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In contests among males, body condition is often the key determinant of a successful outcome, with fighting ability signaled by so-called armaments, that is, exaggerated, condition-dependent traits. However, it is not known whether condition and exaggerated traits function in the same way in females. Here, we manipulated adult condition by varying larval nutrition in the stalk-eyed fly, Teleopsis dalmanni, a species in which eyespan is exaggerated in both sexes, and we measured the outcome of contests between females of similar or different body condition and relative eyespan. We found that females in higher condition, with both larger bodies and eyespan, won a higher proportion of encounters when competing against rivals of lower condition. However, when females were of equal condition, neither eyespan nor body length had an effect on the outcome of a contest. An analysis of previously published data revealed a similar pattern in males: individuals with large relative eyespan did not win significantly more encounters when competing with individuals of a similar body size. Contrary to expectations, and to previous findings in males, there was no clear effect of differences in body size or eyespan affecting contest duration in females. Taken together, our findings suggest that although eyespan can provide an honest indicator of condition, large eyespans provide no additional benefit to either sex in intrasexual aggressive encounters; body size is instead the most important factor.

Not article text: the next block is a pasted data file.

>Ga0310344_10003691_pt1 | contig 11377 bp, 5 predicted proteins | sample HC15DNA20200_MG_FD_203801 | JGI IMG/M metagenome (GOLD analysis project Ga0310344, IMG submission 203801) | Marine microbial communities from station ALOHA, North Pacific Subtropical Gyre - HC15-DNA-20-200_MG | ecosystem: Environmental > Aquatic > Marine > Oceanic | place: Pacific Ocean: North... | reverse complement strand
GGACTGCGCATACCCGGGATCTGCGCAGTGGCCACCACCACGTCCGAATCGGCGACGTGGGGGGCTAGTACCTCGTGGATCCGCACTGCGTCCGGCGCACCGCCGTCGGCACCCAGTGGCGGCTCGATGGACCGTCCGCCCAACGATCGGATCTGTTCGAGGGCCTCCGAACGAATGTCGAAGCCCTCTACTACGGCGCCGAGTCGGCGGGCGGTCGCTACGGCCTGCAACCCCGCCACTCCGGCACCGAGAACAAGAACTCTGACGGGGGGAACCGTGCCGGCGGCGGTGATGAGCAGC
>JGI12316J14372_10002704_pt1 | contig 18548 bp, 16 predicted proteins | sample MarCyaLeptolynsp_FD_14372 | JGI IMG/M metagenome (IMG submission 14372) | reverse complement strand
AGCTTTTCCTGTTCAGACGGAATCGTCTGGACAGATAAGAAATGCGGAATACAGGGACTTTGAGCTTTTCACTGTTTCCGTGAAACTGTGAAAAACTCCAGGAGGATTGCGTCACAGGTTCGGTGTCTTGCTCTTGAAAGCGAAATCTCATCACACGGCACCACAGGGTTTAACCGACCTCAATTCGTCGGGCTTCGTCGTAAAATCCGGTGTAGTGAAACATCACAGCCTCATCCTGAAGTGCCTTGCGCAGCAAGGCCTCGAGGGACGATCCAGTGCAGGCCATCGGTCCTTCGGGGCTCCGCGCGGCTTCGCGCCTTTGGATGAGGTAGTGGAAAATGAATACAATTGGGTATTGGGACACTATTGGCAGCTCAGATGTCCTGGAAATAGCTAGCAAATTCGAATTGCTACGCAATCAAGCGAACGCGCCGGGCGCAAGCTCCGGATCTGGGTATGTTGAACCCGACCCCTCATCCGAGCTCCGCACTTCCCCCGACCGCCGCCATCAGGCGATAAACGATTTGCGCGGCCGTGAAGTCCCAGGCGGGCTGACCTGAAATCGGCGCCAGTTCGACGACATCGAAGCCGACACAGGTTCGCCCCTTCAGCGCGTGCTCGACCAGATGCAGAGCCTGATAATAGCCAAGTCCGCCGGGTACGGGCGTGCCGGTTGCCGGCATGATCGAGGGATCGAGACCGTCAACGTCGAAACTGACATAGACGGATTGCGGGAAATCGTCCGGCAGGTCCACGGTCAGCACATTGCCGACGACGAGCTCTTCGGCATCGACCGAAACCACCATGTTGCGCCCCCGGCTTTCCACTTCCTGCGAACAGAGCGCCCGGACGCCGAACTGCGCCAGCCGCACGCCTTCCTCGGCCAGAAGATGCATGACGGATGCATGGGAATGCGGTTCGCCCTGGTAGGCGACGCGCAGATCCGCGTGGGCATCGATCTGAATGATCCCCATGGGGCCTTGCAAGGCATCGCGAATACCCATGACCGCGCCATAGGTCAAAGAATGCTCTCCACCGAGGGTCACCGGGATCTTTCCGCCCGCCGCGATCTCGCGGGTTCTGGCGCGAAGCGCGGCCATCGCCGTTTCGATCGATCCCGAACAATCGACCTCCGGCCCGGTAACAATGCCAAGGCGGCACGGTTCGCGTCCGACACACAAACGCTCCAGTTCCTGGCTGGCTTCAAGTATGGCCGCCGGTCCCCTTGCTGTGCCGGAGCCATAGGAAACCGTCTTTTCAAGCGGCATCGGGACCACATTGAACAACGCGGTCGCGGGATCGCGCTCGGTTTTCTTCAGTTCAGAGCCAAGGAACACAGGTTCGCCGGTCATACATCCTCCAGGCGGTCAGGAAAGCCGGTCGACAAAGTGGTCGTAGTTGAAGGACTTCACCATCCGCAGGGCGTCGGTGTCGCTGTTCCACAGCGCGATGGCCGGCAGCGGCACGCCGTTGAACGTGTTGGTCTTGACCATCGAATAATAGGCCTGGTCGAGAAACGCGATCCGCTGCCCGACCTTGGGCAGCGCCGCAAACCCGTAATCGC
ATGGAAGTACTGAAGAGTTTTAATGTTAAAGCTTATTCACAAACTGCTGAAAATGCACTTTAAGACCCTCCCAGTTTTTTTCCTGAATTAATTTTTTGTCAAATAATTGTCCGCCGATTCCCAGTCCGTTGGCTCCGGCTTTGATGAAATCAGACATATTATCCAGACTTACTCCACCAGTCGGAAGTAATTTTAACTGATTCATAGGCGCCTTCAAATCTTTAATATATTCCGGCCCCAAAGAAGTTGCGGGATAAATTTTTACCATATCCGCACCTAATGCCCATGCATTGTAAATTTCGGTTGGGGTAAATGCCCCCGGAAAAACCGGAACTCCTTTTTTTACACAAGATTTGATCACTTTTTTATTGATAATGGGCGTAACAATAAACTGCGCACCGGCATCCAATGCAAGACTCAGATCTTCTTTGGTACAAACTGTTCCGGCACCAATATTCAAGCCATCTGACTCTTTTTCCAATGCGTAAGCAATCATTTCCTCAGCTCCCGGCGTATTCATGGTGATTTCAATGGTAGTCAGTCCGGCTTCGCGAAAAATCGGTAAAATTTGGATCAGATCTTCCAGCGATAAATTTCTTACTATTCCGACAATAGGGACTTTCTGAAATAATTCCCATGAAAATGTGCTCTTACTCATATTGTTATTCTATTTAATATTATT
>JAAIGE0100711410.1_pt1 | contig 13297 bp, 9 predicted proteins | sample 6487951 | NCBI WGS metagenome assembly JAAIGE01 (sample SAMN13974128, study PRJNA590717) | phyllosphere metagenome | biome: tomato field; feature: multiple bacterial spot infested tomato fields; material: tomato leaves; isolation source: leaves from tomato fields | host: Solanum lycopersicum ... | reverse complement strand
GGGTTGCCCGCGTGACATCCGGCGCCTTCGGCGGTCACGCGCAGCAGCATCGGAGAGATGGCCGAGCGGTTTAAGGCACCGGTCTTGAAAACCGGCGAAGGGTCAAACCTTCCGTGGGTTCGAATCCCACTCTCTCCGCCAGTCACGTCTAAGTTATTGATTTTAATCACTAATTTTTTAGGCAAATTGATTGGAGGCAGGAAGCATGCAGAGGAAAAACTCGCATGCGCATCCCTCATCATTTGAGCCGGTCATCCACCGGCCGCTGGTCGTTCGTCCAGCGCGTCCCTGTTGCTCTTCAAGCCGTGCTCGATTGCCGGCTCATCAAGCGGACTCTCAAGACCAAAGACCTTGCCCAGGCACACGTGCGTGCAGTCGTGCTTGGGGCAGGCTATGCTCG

Original publication




Journal article


Ecol Evol

Publication Date





1826 - 1836


Armaments, Teleopsis dalmanni, female–female competition, male–male competition, mutual ornamentation, sexual selection, social selection, status signaling